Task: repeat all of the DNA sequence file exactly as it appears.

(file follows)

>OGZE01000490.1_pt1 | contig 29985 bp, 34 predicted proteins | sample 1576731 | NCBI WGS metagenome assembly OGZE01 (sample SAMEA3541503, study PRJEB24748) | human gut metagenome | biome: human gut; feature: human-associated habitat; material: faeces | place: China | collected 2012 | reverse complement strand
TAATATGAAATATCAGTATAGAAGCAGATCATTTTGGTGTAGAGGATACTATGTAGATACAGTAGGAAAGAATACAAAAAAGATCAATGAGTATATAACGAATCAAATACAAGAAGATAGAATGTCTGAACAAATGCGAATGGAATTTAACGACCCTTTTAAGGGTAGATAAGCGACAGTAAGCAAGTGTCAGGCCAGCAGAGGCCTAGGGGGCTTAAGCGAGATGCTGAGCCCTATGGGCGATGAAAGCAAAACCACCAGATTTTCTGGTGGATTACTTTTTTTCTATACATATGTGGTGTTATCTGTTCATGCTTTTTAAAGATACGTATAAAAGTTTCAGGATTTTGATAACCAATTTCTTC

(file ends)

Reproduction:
>OGZE01000490.1_pt1 | contig 29985 bp, 34 predicted proteins | sample 1576731 | NCBI WGS metagenome assembly OGZE01 (sample SAMEA3541503, study PRJEB24748) | human gut metagenome | biome: human gut; feature: human-associated habitat; material: faeces | place: China | collected 2012 | reverse complement strand
TAATATGAAATATCAGTATAGAAGCAGATCATTTTGGTGTAGAGGATACTATGTAGATACAGTAGGAAAGAATACAAAAAAGATCAATGAGTATATAACGAATCAAATACAAGAAGATAGAATGTCTGAACAAATGCGAATGGAATTTAACGACCCTTTTAAGGGTAGATAAGCGACAGTAAGCAAGTGTCAGGCCAGCAGAGGCCTAGGGGGCTTAAGCGAGATGCTGAGCCCTATGGGCGATGAAAGCAAAACCACCAGATTTTCTGGTGGATTACTTTTTTTCTATACATATGTGGTGTTATCTGTTCATGCTTTTTAAAGATACGTATAAAAGTTTCAGGATTTTGATAACCAATTTCTTC